We’ve Long Imagined Artificial Beings. It Was A Useful Exercise. But Now We’re Close To Seeing It Become Real, Will We Be Disappointed?

Ian McEwan: “The ancient dream of a plausible artificial human might be scientifically useless but culturally irresistible. At the very least, the quest so far has taught us just how complex we (and all creatures) are in our simplest actions and modes of being. There’s a semi-religious quality to the hope of creating a being less cognitively flawed than we are.” – Edge
Tags: Art, Ideas, Ian McEwan, 05.15.19


What Public TV And Radio Learned About Members And How They Support Public Media

“The age of 58 — and whether a member is older or younger — is the generational divide between donors who want more on-demand programs and those who are less likely to know that those programs are even available. It also correlates to how much members are willing to pay and what would inspire them to pay more.” – Current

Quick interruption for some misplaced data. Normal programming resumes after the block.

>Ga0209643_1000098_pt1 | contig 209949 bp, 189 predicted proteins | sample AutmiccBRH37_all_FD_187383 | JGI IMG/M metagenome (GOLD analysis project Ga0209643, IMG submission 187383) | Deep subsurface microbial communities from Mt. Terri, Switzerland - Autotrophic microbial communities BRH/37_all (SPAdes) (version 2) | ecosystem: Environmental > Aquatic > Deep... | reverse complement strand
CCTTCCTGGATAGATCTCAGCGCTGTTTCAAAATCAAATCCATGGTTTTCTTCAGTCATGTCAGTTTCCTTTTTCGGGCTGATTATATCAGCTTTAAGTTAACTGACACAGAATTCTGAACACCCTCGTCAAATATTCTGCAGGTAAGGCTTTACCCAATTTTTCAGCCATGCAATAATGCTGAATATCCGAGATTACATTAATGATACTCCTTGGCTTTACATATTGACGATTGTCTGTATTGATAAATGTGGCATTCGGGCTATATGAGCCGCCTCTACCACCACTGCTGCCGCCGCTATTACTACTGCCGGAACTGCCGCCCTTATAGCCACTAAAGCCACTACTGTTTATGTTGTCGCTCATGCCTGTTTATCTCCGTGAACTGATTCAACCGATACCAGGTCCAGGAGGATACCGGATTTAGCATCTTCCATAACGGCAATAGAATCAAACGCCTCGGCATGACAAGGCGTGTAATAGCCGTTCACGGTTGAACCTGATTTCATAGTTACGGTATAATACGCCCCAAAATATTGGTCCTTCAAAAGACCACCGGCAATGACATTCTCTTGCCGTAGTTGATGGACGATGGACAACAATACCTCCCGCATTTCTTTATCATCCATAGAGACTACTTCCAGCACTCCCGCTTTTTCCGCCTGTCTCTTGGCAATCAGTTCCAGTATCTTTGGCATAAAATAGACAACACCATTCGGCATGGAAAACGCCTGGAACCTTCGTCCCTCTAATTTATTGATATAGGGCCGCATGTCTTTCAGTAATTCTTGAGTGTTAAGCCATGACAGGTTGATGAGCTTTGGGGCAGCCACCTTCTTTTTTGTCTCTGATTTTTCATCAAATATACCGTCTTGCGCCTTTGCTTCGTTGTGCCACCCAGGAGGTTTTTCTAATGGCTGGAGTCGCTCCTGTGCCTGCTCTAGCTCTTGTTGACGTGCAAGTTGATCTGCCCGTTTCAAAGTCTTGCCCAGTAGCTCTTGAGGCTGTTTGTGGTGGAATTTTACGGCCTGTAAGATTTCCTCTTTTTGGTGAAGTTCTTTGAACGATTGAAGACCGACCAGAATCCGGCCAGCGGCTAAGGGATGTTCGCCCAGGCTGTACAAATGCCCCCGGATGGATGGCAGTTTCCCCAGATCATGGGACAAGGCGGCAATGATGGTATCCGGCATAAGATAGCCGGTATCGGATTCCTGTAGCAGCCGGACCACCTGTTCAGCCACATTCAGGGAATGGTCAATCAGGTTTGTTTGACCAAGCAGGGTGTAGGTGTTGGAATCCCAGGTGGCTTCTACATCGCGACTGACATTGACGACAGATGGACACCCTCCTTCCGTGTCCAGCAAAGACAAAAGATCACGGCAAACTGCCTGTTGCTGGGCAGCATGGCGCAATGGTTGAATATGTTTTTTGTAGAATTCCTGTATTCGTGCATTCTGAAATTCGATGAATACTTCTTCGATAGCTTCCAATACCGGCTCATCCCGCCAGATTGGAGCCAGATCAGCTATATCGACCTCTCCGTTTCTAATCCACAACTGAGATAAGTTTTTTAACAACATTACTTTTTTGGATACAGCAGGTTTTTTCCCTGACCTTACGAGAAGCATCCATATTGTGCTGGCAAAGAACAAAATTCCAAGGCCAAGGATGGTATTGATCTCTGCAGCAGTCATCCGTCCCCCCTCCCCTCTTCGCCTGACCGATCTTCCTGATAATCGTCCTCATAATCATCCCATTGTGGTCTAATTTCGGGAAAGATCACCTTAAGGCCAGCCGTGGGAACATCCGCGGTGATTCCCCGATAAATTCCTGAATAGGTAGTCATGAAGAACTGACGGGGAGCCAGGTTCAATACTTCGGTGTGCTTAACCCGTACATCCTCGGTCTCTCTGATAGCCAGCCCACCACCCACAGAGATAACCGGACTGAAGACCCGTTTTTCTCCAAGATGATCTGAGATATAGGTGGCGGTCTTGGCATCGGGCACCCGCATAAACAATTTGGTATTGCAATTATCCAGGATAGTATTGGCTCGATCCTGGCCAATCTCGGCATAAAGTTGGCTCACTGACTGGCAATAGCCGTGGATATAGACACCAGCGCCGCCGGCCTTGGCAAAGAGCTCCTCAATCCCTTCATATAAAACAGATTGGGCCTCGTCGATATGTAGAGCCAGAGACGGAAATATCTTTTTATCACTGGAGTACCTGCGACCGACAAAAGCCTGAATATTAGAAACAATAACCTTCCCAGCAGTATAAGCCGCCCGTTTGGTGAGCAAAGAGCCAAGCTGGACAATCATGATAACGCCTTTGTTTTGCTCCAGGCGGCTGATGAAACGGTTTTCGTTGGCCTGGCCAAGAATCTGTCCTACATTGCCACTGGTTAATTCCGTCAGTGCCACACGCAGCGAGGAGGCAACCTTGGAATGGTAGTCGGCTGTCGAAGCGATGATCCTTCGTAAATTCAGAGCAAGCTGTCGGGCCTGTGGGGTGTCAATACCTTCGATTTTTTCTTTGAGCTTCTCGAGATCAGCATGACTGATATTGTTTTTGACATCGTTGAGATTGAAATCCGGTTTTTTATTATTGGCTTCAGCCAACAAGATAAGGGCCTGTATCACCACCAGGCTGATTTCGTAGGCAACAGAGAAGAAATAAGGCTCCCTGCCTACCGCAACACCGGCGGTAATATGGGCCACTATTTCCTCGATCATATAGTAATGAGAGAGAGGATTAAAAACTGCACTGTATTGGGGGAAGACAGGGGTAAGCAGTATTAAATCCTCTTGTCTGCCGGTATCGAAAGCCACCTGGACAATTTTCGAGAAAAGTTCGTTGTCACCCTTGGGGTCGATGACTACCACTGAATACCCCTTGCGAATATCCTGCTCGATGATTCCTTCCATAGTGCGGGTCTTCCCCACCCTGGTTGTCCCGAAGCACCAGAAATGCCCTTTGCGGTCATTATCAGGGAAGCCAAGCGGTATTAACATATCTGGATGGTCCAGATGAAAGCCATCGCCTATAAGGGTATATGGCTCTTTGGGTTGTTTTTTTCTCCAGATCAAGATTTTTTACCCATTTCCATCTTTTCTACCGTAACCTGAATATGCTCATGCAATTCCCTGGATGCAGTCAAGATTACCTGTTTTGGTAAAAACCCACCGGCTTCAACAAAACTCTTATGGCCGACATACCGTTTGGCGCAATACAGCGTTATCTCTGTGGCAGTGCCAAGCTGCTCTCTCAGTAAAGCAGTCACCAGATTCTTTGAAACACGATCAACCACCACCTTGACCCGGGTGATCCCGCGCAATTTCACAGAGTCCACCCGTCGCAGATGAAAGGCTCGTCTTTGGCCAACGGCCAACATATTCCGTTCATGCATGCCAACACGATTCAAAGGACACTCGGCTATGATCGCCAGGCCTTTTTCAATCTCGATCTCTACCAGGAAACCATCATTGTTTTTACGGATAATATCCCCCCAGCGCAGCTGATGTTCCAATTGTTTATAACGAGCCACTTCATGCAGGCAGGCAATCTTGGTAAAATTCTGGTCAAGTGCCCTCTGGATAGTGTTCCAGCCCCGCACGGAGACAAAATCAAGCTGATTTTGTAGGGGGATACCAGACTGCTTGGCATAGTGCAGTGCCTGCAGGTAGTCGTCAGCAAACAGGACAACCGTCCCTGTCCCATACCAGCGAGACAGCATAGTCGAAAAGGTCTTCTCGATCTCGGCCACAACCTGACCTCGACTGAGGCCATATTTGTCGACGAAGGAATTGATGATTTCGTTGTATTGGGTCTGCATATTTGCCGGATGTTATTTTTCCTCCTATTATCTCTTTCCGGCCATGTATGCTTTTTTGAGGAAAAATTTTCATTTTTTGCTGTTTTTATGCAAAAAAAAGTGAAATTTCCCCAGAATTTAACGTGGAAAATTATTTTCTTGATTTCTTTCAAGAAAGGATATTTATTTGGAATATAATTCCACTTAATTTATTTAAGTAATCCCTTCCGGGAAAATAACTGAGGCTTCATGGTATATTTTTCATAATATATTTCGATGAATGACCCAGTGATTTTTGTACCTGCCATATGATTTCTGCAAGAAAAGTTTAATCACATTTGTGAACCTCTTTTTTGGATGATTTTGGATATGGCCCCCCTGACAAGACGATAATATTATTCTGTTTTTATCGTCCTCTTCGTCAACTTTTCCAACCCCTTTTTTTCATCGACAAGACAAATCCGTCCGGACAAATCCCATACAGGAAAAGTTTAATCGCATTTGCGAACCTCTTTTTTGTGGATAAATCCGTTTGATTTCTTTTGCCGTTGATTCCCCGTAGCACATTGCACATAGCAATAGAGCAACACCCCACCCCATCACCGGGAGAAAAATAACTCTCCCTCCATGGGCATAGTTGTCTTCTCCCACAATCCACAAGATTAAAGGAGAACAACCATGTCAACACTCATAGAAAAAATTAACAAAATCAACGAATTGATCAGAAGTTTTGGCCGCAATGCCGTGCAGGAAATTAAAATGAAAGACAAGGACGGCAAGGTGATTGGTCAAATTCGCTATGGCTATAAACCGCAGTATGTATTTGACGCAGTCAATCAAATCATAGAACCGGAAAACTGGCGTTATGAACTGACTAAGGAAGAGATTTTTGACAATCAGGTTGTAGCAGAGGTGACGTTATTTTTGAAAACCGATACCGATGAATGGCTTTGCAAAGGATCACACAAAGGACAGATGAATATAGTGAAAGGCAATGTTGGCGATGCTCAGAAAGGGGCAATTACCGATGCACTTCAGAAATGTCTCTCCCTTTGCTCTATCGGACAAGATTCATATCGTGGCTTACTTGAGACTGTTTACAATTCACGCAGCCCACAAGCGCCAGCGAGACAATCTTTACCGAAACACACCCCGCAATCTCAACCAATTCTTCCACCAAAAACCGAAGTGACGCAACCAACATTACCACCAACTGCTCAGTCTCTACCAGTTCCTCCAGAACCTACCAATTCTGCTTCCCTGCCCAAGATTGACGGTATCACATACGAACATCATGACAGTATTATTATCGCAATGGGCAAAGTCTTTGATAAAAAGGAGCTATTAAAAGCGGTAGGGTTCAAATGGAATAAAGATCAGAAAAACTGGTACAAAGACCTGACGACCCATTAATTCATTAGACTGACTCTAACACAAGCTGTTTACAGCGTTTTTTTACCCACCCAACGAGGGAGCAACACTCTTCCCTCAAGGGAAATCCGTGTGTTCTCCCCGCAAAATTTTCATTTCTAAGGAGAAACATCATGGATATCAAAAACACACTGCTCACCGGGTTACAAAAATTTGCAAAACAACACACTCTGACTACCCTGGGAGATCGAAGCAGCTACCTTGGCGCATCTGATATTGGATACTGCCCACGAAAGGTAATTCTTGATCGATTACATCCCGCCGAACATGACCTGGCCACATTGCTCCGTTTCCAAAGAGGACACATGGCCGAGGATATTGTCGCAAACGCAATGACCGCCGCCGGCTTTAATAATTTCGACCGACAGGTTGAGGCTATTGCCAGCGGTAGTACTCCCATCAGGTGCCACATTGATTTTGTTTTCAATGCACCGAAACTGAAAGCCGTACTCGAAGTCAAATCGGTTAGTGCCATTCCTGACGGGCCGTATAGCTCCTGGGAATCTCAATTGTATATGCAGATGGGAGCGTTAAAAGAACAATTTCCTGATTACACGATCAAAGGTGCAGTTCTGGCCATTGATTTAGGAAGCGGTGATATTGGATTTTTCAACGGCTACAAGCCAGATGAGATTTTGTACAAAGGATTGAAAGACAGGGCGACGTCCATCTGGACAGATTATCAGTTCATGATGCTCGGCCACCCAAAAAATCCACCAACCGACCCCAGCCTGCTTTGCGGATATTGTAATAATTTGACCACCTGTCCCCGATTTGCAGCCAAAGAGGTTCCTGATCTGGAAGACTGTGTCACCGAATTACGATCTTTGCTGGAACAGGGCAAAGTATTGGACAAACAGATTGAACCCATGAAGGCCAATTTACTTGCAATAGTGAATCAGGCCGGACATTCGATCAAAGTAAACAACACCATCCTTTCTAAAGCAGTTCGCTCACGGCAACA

Tags: Art, Media, Audience, 05.15.19


What Does It Mean That Jeff Koons’ Bunny Just Sold For $91 Million? Anything?

Sebastian Smee: “What the sale of Koons’s “Rabbit” — an auction record for a living artist — is telling us with special force is that the question of valuation is not just about rationality or irrationality. It is, on a deeper level, redundant. It’s redundant because we are in a realm divorced from reality. Intentionally so.” – Washington Post
Tags: Art, Jeff Koons, Visual, Koons, Sebastian Smee, 05.16.19


The Non-Performing Musicians’ Agent: Is It Fraud, Incompetence Or Unrealistic Hopes?

“The combination of necessary professional arrogance, high hopes, and even bigger disappointment has allowed conspiracy theories to gain currency among the musicians who feel cheated by Evangelista.”  – Van
Tags: Art, Music, 05.15.19


Why ‘Game Of Thrones’ Has Been Good For British Theatre

It’s the same reason that Law and Order is good for New York theater, only more so — GoT has arguably pulled some new audiences to see, for example, some Christopher Marlowe and Sam Shepard. – The Stage
Tags: Art, New York, Theatre, Audience, Sam Shepard, Christopher Marlowe, 05.17.19


Musician Crowdfunding Site Heads To Bankruptcy And Musicians Scramble To Recover